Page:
The Right Marketing Triggers To Use and Why
Triggered emails (also known as email automation) are automated emails that are sent using marketing automation after specified actions are taken by website users. The reason why triggered emails are so effective is that they are a direct response to an action the user took, so the content will be very relevant to the recipient at that point in time.
There are several examples of times when using email automation is a good idea, including but not limited to:
When a visitor subscribes to your email; you can consider sending them a welcome email that includes a free gift such as an ebook for signing up
After the customer has purchased a product, you can send them exclusive coupons
Sending coupons, promotional offers, and discount codes that are relevant to the location and needs of your customers at regular intervals
When setting up your email automation triggers, you should take into account the differences in the markets though. This is another step in the localisation process.
For example, visitors to your site from the US might want to receive a retargeting email after they visit your pricing page with a special offer, whereas a visitor living in Germany might find this invasive and off-putting.
How To Get Cadence/Tone Right
How can you get cadence and tone right in your localised emails?
Since your customers are exposed to dozens if not more generic emails each and every day, this will be a very essential part of your localized marketing campaign.
The last thing you want to do is create messages in your email marketing campaign that sound like advertisements. Instead, try to sound more authentic and personal in your emails, as if there is an actual person behind the email talking to them.
One way to do this will be to act as if you are a resident in the same country or city that your customer is living in. Doing this is also simpler than you may realize. If it’s currently summer in the country the email recipient is in, you can make a reference to the warm weather and specific summer activities, or perhaps an upcoming holiday that is popular in this part of the world.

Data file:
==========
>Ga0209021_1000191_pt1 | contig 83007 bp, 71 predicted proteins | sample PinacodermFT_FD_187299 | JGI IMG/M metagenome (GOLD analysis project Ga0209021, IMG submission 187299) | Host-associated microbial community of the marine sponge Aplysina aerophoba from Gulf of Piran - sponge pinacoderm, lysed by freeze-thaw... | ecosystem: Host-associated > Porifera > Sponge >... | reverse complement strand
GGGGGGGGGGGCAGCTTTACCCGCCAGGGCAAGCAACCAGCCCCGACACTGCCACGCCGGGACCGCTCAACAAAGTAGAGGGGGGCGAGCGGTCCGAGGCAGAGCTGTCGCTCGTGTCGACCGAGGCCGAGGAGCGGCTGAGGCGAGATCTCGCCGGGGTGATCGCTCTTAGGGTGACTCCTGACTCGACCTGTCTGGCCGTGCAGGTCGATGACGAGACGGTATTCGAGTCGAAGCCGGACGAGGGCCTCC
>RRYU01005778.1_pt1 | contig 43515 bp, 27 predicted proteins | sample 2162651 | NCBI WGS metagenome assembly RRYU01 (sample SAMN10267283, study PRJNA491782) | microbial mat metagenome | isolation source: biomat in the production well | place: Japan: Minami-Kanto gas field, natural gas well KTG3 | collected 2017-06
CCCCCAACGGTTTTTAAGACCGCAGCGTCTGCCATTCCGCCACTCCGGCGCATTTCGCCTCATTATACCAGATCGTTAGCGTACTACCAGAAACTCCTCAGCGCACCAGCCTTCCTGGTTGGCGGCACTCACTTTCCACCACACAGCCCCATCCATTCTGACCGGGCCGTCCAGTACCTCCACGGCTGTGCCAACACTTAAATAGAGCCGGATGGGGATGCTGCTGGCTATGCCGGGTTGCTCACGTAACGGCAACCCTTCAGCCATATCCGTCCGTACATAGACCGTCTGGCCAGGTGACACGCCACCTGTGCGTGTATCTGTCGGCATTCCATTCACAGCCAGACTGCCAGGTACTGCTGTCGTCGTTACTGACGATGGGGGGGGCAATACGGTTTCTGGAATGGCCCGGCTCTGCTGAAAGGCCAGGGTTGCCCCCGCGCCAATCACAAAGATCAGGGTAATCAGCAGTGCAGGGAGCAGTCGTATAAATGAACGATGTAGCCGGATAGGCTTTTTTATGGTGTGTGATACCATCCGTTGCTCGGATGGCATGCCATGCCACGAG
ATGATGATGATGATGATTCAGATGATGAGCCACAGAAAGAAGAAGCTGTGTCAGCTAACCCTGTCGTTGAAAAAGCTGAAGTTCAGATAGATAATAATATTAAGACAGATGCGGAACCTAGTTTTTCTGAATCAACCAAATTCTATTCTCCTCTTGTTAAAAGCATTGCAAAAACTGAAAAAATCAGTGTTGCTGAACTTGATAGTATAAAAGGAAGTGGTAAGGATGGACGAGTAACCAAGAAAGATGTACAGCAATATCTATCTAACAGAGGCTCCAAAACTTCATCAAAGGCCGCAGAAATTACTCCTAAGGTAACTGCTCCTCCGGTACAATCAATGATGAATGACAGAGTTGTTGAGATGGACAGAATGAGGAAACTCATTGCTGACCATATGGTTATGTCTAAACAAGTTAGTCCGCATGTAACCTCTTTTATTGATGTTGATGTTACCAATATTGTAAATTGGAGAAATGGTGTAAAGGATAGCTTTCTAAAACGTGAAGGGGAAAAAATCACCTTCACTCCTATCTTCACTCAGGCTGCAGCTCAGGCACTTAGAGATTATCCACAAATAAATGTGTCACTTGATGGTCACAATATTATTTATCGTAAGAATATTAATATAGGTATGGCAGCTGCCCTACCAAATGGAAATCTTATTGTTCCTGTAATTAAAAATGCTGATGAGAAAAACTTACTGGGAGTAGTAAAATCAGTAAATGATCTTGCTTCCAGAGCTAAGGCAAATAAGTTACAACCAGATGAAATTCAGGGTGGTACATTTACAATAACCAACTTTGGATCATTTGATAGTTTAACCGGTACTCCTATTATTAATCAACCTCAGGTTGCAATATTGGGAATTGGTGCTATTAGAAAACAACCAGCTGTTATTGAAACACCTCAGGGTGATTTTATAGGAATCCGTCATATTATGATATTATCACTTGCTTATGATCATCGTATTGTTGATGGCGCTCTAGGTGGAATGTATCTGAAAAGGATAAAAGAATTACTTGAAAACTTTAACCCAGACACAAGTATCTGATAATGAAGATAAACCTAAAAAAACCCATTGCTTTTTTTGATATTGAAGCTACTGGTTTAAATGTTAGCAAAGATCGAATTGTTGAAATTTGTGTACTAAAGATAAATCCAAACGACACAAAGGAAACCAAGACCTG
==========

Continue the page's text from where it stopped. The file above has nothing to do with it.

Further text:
One more tip to follow here will be to localize your subject line to help get them opened to begin with. Again, you can accomplish this with references to specific people, businesses, or locations in the region. You can take this to the next level by testing 2 different subject lines for the same campaign and send the best performing option to the bulk of your target contacts.
How To Properly Test and Segment Customers Based On Geotargeting
The more available accurate location data becomes, the easier and more effective geotargeting is going to get as well.
Geotargeting simply means that you deliver content to an audience using their geographic location information. It allows you to predict information concerning your customers in a certain area so you can better tailor your marketing campaign, and you can then better segment your email list as well.
Already, over the last few years, people have become much more likely to engage with advertisements, search results, and email messages that are very specific to their location.
According to a study conducted by the Local Search Association, seven out of every ten customers are willing to share their location information so long as they believe that they will be receiving value in return.
How can you properly test and segment your customers based on geotargeting? There are a handful of measures you can use.
The first is you can analyze your consumer behavior from their past locations that they’ve visited. This tells you where they like to shop (and how often), the items they like to buy, and so on. This information alone should make it incredibly easy to segment your email list appropriately.
The next thing you can do with geotargeting is you can use landing pages that are location specific to provide content that should be relevant. In other words, you can create different customized landing pages for different geographical locations.
Last but not least, take advantage of events that are specific to certain areas, such as local celebrations or holidays. You could even consider the weather as a factor as well. If a snowstorm is about to hit, for example, stores would be smart to target customers with warm clothing and snow shovels.
To conclude, email localisation is all about the process of creating emails that are RELEVANT to customers based on their geographical locations. Translation is a step of that process, but it is hardly the only step.
Since many online business owners are not aware of this fact, applying email localisation strategies and not just translation strategies can help give you a critical advantage over your competitors.
About the author: Sam Bocetta is a guest freelance journalist specialising in U.S. diplomacy and national security, with emphasis on technology trends in cyberwarfare, cybersecurity, and cryptography.